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The Magdalen Society of Philadelphia was a private charitable organization founded in 1800 to redeem prostitutes and other "fallen" women. This was the first association in the United Statesmarker that sought to rescue and reform wayward women. A number of local clergymen and citizens affiliated with Quaker, Episcopal and Presbyterian denominations met to form the Society. Bishop William White, the nation's highest-ranking Episcopal bishop, was the first president of the Society, which officially incorporated in 1802. The organization was based on Magdalen hospitals in England and Ireland, which were named for Mary Magdalene. Similarly-designated groups were soon started in other American cities in the early 19th century.

Mission

The stated purpose of Philadelphiamarker's Magdalen Society was "restoring to the paths of virtue those unhappy females who in unguarded hours have been robbed of their innocence." In other words, to save women "who have been seduced from the paths of virtue and are desirous of returning to a life of rectitude." To accomplish its mission, the Society in 1808 opened a refuge to house about a dozen prostitutes and other errant women. Operated by an all-male Board of Managers, this was the "Home for Magdalens," once located at the northeast corner of Race and 21st Streets. (The Franklin Institutemarker's Futures Center addition now stands on the site.)

Operation

The women that the asylum admitted were called magdalens and were assigned a number in the order they entered the facility. They were mostly young immigrant women between the ages of 17 and 23 who were aimless, family-less, unsupported and in need of help. They generally did not share the Magdalen Society's image of their "guilt and wretchedness," but instead simply sought a sanctuary from disease, the prison or almshouse, unhappy family situations, abusive men, and dire economic circumstances.

A much larger Magdalen Home was erected at the same locality in the 1840s. This building separated the inmates ("magdalens") from the staff, and recalcitrant inmates from new arrivals. Fences and eventually a 13-foot wall were built around the property to keep the magdalens from seeing or otherwise interacting with the encroaching city.

The Philadelphia Magdalen Society aided 2,726 women in all, attempting to change them into domestic servants, factory workers, seamstresses or laundresses—and sometimes even returning the inmates to their families, hopefully with a more "proper" mindset. Still, even the Board of Managers conceded that few magdalens were converted to lives of virtue. So the Society began to focus on preventing waywardness and providing education to unruly girls.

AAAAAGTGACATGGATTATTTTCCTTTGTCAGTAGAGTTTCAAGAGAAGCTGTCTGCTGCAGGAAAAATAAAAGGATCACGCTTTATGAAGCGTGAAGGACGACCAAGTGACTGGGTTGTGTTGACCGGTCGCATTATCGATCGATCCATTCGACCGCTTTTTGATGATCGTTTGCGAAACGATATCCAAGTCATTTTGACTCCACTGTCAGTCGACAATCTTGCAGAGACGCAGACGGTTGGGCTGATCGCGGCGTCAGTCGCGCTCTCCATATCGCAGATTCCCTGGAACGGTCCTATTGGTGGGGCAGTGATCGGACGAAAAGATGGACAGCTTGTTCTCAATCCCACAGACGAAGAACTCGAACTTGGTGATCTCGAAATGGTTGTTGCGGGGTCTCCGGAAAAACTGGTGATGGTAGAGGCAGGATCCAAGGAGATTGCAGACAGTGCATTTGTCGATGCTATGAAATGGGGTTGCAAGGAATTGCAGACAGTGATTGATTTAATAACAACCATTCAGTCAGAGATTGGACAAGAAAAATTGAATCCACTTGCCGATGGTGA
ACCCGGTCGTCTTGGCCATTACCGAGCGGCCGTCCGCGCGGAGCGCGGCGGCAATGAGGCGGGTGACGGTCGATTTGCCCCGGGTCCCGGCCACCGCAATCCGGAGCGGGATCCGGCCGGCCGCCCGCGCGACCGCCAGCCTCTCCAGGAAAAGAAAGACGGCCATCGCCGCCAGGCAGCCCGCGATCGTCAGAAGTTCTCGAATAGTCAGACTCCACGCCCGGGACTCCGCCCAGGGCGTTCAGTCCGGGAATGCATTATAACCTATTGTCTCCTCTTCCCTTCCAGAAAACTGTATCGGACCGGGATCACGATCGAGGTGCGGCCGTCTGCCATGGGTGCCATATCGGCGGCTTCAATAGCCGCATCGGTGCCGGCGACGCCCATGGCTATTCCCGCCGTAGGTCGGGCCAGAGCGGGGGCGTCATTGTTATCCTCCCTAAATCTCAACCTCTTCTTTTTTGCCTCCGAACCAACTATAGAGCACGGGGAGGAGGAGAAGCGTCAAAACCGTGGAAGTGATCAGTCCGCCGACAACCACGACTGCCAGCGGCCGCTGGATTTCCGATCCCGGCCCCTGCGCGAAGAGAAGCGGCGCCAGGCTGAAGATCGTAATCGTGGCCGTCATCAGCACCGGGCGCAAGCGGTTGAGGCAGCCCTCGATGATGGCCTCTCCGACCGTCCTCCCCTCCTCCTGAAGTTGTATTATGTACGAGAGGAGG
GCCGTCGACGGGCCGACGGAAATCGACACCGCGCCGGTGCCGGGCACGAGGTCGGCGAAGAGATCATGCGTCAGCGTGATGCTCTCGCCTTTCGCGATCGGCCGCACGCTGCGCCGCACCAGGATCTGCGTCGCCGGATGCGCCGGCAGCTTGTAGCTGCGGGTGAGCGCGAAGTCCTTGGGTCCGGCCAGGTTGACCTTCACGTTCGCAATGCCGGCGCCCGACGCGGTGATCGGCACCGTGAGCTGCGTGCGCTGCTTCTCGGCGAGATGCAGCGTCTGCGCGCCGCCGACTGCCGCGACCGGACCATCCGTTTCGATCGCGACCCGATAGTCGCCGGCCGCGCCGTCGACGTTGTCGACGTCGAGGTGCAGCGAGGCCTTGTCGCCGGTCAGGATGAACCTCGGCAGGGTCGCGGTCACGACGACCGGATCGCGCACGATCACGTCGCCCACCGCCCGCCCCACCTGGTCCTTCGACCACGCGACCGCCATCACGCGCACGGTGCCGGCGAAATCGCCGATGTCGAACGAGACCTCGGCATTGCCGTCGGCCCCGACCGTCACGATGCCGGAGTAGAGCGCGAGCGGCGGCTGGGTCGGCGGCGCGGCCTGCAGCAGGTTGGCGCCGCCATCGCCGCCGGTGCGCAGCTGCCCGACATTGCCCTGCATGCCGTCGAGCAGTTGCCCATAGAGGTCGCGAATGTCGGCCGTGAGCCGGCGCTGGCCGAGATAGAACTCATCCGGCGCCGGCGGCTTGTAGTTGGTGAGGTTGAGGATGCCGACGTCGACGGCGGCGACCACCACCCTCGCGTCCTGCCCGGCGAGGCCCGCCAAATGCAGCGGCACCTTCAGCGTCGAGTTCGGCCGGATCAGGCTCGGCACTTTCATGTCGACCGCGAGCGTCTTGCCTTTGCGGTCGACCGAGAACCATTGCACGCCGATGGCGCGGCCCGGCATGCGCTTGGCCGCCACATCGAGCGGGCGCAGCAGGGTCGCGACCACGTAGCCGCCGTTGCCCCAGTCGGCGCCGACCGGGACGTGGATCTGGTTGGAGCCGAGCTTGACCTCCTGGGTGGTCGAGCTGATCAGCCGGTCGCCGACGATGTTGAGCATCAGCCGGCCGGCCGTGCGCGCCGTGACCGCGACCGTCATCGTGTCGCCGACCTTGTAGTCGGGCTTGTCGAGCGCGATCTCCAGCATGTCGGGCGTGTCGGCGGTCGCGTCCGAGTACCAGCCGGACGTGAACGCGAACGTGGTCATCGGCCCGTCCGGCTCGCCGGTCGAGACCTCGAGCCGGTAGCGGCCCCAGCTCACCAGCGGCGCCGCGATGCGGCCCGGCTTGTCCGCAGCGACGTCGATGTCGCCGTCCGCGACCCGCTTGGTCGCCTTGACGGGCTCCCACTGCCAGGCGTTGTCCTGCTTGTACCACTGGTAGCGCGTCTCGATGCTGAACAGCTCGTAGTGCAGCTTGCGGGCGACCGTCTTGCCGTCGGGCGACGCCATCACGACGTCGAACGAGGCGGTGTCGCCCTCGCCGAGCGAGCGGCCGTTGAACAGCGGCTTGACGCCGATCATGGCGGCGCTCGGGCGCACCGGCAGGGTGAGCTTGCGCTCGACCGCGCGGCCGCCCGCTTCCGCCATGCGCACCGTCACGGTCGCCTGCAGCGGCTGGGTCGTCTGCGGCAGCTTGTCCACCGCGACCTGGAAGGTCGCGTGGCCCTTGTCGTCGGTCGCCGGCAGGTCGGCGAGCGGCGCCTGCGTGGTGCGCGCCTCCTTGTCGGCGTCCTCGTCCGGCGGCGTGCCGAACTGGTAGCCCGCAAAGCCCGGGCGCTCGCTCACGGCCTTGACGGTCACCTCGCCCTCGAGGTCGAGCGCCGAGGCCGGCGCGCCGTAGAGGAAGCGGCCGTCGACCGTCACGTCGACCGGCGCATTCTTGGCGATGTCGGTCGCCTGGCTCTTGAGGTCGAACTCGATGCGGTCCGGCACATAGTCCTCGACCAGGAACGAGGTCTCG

The Home for Magdalens moved to Montgomery County, Pennsylvaniamarker, in 1915, about the time that it was becoming clear that the refuge had outlived its usefulness. Other private organizations and state institutions had become concerned with the treatment of "delinquent" girls, and the asylum's functions had been taken over by city courts, which placed youthful offenders on probation rather than committing them to institutions.

White-Williams Foundation for Girls

The Society began to seek a new direction for its work. It wanted to find ways to prevent the delinquency it had worked to treat for over a hundred years. The Board of Managers voted to address the heart of the problem by providing direction and assistance to steer children away from trouble. Accordingly, the Magdalen Society changed its name to White-Williams Foundation for Girls in 1918. (The name honored Bishop William White and George Williams, a Quaker philanthropist and former Board chairman.) White-Williams began the service that it continues today: providing stipends to needy Philadelphia students. Now known as White-Williams Scholars, the organization currently serves both male and female pupils in Philadelphia public high schools.

See also



Notes

  • Lu Ann De Cunzo, Reform, Respite, Ritual: An Archaeology of Institutions; The Magdalen Society of Philadelphia, 1800-1850, published in Historical Archeology, volume 29, no. 3 (1995).



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